The Classical James Brown
Noel Holston - 10/24/2014
Mr. Dynamite, a documentary about James Brown produced by Mick Jagger and directed by Peabody Award winner Alex Gibney (Mea Maxima Culpa), premieres on HBO Monday, October 27, its goal in part to increase respect for the Georgia-raised R&B legend.
It’s not, however, as if Brown never got his propers. This is the performer-composer whose sobriquets included not only “Mr. Dynamite” but also “Godfather of Soul,” “Soul Brother No. 1” and “The Hardest Working Man in Show Business.” He was taken seriously not just by adoring fans but by serious musicians.
Doubt that? No less a classical-music personage than symphony conductor Michael Tilson Thomas won a 2007 Peabody Award for his public-radio radio series, The MTT Files, that prominently included an installment titled “We Were Playing Boulez, But We Were Listening to James Brown.”
“When I was in music school, I was part of a crowd of adventurous young musicians,” Tilson Thomas says in that program. “One day, I heard this song, James Brown’s Cold Sweat. This music completely knocked me out. I wanted to share it with all my classical music colleagues. And it turned out all the hipper ones already knew the music. We were all amazed by the level of energy, the attacks, the precision, the syncopation, the wonderful empty spaces. The amazing singing. In those years, we were playing Boulez and Stravinsky, but we were listening to James Brown. From the first day I heard James Brown’s music, I waited anxiously for each new song he would release. He became a hero of mine.”
Tilson Thomas and Brown years later became acquainted. The conductor discovered he and Brown were on the same record label.
In April 2006, eight months before Brown passed away, Tilson Thomas visited the R&B legend at his home and recorded an interview that would be included in an MTT Files broadcast.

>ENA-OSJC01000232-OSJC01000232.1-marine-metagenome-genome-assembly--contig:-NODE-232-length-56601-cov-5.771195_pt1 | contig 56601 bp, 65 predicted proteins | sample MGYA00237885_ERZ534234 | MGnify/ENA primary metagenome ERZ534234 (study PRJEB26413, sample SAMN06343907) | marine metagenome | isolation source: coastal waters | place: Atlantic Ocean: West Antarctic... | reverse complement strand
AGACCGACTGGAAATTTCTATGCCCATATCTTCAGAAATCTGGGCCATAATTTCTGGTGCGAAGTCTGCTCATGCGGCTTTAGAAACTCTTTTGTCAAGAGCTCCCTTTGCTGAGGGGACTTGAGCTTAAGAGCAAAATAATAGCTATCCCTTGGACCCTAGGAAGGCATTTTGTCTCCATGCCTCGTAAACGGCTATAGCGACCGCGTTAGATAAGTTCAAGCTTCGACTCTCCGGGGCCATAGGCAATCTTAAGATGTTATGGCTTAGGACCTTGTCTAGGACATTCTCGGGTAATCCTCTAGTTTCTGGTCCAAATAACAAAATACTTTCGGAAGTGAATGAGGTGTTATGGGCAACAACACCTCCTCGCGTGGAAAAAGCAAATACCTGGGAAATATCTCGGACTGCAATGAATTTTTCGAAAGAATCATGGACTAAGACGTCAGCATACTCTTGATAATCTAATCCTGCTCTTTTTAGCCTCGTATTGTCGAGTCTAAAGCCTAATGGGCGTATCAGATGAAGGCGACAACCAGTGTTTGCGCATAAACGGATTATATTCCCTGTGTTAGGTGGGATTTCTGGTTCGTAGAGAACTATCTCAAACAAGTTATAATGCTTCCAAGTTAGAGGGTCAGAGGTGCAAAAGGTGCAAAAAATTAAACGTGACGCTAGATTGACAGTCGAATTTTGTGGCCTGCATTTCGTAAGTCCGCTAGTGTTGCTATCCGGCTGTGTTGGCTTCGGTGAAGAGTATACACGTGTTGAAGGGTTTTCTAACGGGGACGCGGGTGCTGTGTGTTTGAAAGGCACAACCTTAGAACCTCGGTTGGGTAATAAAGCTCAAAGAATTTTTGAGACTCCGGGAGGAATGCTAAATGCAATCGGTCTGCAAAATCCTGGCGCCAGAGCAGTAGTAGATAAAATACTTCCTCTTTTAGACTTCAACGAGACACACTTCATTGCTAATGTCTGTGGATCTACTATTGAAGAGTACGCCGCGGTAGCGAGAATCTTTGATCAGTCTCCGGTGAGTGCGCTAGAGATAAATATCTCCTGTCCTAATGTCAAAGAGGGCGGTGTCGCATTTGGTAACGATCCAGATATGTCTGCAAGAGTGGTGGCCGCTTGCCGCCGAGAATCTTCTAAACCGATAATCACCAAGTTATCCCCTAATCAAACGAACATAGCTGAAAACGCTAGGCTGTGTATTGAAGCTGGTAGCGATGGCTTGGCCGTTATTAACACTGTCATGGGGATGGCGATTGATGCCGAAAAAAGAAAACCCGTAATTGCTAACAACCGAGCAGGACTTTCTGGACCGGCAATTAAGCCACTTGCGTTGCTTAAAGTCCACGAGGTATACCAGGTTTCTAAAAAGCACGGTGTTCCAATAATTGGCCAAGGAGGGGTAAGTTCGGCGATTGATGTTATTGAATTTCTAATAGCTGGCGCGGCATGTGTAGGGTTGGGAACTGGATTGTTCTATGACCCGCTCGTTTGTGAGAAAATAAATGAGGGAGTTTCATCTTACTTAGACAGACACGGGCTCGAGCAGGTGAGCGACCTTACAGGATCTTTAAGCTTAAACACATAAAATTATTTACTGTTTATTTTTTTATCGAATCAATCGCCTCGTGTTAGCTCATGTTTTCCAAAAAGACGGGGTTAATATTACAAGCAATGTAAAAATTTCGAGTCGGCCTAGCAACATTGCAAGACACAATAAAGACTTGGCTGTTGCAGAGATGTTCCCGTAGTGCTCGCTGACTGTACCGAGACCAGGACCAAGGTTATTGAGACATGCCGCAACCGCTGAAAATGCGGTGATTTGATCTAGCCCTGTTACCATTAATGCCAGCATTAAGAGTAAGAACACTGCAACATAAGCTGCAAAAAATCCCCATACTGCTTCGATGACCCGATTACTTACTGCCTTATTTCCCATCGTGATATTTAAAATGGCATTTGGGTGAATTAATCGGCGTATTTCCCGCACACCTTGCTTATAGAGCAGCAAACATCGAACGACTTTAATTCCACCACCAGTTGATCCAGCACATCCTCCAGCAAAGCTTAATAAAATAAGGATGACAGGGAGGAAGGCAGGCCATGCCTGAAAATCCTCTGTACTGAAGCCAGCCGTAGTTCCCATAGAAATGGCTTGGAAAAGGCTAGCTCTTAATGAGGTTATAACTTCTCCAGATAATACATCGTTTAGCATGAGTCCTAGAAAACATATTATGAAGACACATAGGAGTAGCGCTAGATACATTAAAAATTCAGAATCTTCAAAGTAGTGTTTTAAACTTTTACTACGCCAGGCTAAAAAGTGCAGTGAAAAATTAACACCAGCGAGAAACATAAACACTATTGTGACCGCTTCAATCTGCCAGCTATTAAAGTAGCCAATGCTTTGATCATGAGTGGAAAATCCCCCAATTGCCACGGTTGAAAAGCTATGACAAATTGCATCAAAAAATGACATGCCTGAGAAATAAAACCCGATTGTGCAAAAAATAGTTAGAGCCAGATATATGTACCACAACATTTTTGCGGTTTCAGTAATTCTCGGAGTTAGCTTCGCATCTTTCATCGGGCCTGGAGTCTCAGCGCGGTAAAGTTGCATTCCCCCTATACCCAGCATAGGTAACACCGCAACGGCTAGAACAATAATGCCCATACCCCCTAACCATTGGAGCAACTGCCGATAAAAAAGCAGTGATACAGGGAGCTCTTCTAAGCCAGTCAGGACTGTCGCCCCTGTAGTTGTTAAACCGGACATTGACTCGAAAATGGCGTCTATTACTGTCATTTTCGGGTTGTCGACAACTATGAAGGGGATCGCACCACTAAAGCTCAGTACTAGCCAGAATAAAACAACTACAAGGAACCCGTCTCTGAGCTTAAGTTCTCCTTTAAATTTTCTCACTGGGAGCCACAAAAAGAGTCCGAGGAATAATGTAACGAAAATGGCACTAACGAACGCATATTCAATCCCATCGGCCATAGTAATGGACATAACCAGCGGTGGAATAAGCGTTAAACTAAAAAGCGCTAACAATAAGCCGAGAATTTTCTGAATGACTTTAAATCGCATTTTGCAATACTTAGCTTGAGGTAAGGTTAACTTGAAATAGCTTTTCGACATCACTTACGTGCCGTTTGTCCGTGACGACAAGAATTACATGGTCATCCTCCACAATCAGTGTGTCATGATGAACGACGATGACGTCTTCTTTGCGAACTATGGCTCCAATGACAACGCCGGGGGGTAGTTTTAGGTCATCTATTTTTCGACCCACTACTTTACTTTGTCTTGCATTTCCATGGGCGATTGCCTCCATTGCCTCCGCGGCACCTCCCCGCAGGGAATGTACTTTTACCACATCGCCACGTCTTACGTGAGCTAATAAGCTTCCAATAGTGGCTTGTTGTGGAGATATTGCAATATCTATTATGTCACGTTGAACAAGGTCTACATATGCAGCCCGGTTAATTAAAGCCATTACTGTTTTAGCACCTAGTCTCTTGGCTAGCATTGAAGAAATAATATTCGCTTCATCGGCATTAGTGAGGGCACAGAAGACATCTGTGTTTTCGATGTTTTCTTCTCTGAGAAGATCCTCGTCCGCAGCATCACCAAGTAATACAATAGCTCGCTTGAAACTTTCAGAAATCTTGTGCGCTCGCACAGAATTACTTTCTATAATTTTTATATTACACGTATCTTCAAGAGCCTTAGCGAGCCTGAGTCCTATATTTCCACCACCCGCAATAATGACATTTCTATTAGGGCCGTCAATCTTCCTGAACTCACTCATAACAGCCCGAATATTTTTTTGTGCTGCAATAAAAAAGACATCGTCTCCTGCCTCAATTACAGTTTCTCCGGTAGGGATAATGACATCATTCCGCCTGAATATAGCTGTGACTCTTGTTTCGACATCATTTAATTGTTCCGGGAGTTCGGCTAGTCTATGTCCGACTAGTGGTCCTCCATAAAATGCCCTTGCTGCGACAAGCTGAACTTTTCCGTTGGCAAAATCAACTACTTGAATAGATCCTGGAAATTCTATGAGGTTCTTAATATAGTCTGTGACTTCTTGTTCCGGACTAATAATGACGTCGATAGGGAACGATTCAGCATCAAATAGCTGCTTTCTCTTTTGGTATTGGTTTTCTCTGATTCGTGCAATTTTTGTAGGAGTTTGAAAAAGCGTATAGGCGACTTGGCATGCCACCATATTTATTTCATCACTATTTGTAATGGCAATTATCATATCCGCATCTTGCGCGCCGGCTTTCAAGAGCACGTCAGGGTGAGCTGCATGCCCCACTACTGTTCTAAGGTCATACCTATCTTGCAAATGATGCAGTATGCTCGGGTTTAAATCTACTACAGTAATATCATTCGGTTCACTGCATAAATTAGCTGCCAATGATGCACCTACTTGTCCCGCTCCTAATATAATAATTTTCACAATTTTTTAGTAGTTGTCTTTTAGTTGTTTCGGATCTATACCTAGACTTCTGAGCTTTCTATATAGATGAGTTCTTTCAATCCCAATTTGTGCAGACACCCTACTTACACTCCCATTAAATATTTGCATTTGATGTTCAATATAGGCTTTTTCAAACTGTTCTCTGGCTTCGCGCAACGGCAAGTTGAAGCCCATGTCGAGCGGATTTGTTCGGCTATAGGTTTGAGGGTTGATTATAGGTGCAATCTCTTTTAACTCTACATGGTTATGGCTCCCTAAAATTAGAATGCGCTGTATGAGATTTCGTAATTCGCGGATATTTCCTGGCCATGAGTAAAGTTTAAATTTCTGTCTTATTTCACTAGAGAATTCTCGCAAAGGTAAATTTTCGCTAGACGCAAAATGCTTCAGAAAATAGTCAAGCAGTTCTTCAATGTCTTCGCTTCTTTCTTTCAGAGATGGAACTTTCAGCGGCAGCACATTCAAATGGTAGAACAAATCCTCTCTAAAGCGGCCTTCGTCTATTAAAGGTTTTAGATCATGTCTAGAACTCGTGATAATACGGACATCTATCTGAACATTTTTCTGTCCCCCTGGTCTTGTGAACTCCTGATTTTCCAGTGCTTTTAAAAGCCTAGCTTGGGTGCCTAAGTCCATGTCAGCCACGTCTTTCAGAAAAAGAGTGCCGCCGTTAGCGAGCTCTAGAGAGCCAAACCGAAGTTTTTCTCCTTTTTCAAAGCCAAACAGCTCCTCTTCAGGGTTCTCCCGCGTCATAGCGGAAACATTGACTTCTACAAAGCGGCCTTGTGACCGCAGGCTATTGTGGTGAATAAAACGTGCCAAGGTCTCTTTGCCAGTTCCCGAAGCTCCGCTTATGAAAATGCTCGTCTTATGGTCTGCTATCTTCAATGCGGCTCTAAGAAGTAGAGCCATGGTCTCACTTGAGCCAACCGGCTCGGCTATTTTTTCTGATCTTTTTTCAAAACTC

A few excerpts:
Tilson Thomas recalls hearing Brown for the first time on Baja, California, “border blaster” XERB-AM. He asks Brown if he remembers the station.
JB: I remember the station, because I helped to get it functioning — with Wolfman Jack.
MTT: The Mighty 1090!
JB: That’s right!
Tilson Thomas asked Brown about his use of space in his music and about his first hit, “Please, Please, Please,” in 1956.
MTT: One of the things I love about the song is, you leave great spaces in your music. A lot of people try to fill in all the spaces. ... I can’t [sound like] you, but the “I-I-I” — the tension you make us feel between those words — how did it happen? How did you get to that?
JB: The only thing I can say is, it was spiritual. ... I went to Africa, trying to find myself there, and I didn’t see me there, but I saw a lot of great things I came from there. I went to India, where my mother’s from. ... [Also] Geronimo is one of my ancestors. ... My dad was named Coochi. That’s Cochise. That’s the bloodline. But the space, the Indian dances, the pain, the struggle, the emptiness. The same thing with Africa. I represent the spirit in a cage that’s a hostage by man. That’s what I represent.
Tilson Thomas also asked him about the incredible tightness, the precision, of the recordings.
MTT: If I’m a bass player ... are you gonna suggest to me something I can do?
JB: If I’m arranging songs, I’m not gonna suggest, I’m gonna tell you.
MTT: [Laughs.] That’s what I wanted to hear.
JB: I don’t let nobody suggest nothing on my stage. It’s like an assembly line. Any man, he don’t have to know anything about that car. Put this bolt right here. All they gotta do is do what I tell them. I’m structuring it. Exactly. And over my head is God—he’s structuring it.”
To hear the whole program, by all means visit the Peabody Awards Collection Archives and request call number 2007015ENR or visit American Public Media’s page for The MTT Files, program 7.